Saturday, May 10, 2008

Accuracy of Death / Sweet Rain (死神の精度 / Suwîto Rein: Shinigami No Seido)


The first thing that comes screaming to your mind when you come to know of this movie, is MEET JOE BLACK, yes in caps, and a nagging feeling that it's a rip off / copycat coming some 10 years after that Hollywood movie. Although this is based on the Japanese novel by Kotaro Isaka, you can't help but to ponder upon the similarities between the two movies.

And it seems that Death / Grim Reaper, besides having a liking for black suits (for obvious reasons), also have a liking for putting on pretty-boy faces. From Brad Pitt to Takeshi Kaneshiro here, the full house today was likely to be attributed to the many fan girls who were squealing their way through the movie each time Kaneshiro appeared on screen. I suspect if Death really looked like that, these girls would gladly spend 7 days with the good looking stranger, only to have him decide if they should fulfill their destiny and die, or be passed-over because of unfinished business. And there'll be a queue that will scream "Take Me, Please!"

So the Grim Reaper acts like a judge, taking his limited time in between getting to know the mark, with listening to music in record stores, one of his, and the pastime too of many peer Reapers. Kaneshiro calls himself Mr Chiba, and walks the mortal realm when he's given a mission of assessment, accessed through a door from the nether realms which opens up to the specific location where the mark is. And it really contains no surprise, even right from the start, where you'll know just whose door has Death come knocking upon.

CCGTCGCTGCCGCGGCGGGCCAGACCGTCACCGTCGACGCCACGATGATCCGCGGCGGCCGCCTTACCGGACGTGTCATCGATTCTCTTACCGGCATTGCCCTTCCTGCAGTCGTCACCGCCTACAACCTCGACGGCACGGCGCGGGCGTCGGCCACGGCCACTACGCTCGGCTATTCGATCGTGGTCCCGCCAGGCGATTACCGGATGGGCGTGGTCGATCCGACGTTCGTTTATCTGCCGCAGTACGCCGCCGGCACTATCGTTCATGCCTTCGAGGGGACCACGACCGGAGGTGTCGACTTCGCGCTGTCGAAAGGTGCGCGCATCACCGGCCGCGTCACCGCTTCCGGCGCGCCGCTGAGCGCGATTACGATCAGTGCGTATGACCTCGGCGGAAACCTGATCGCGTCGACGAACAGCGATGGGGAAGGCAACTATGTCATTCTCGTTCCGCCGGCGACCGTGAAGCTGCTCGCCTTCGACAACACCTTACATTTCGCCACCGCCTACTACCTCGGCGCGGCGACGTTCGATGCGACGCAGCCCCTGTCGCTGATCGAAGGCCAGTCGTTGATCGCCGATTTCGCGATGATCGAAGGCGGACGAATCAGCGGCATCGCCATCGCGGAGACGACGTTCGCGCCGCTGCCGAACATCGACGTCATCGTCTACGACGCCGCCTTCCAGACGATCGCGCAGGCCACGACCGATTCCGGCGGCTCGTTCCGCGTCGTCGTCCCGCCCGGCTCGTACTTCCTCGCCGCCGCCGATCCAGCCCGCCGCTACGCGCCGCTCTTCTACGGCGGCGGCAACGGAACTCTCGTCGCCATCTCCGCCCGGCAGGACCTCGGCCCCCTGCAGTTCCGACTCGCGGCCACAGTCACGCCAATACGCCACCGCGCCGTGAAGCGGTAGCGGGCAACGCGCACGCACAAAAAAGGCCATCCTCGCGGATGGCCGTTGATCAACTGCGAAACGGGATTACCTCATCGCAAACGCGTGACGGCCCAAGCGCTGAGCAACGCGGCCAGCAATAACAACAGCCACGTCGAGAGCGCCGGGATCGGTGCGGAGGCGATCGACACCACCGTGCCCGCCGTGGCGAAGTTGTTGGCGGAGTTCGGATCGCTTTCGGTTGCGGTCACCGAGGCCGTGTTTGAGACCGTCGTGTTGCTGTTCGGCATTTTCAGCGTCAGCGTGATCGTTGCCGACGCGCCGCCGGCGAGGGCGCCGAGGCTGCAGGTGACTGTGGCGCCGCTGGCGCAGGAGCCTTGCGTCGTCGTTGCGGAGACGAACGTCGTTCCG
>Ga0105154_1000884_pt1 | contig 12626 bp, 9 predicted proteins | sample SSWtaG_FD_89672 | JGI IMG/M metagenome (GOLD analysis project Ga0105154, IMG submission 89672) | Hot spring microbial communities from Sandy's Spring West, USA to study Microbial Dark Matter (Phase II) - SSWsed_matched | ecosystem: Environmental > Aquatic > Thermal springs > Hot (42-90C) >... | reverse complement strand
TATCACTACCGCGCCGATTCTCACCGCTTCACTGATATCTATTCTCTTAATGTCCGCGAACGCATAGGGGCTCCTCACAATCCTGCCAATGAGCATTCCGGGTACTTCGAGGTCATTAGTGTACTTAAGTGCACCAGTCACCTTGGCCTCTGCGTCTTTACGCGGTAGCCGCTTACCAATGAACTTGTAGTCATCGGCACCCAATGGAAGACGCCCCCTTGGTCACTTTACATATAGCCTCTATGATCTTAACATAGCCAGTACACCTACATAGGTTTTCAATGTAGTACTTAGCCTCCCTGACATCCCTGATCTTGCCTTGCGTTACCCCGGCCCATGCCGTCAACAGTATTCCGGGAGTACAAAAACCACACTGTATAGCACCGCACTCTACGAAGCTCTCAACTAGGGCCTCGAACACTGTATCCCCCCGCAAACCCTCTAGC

Armed with a deathly, though temporal, touch, he has to cover his hands in gloves lest he accidentally puts someone into comatose, which becomes his weapon of choice in self-protection, and the protection of others. And to think that he has roamed our world enough to know the intricacies and antics of us human beings, Sweet Rain still contains enough juvenile jokes when he has to tussle with phrases unfamiliar to him, especially when they have double meanings, or make figurative references, and of course, the fan girls just love it when Kaneshiro provides his puppy dog look when he becomes confused and seeks clarification.

As a feature length movie, it's really made up of three distinct acts, and the middle one suffered through a whole emotional and narrative disconnect from the other two, with slow pacing and uninteresting yakuza characters to fill time. The main mark of this movie is Manami Konishi's Kazue Fujiki, a girl who works at the complaints department who is a classic down and out loner with few friends, no objective and goals in life, and keeps getting harassed by this middle aged man over the phone who persists in getting her to answer his queries, and strange requests.

I thought the strength of the movie was in the lengths it took to establish Chiba's relationship with Manami, though credit to the story that it wasn't a rehash of Meet Joe Black by the time the ending rolled over. Manami Konishi's portrayal was also a departure from her sprightly turn in Udon, but ventured close to her role in Retribution/Sakebi, but hey, Chiba hit the mark when he said she looked prettier when she smiled, given that she's brooding in the movie most of the time.

So I shan't spoil the story by recounting what happened in each act, but suffice to say that this movie is beautifully shot against a backdrop of rainy days which Chiba seemed cursed to work under each time he visits our world, but he's not lonely in his mission with the black pet mongrel who shadows him, and thankfully, doesn't speak out like what Hollywood would do, but communicate telepathically with Chiba, and through subtitles with us mortal folks.

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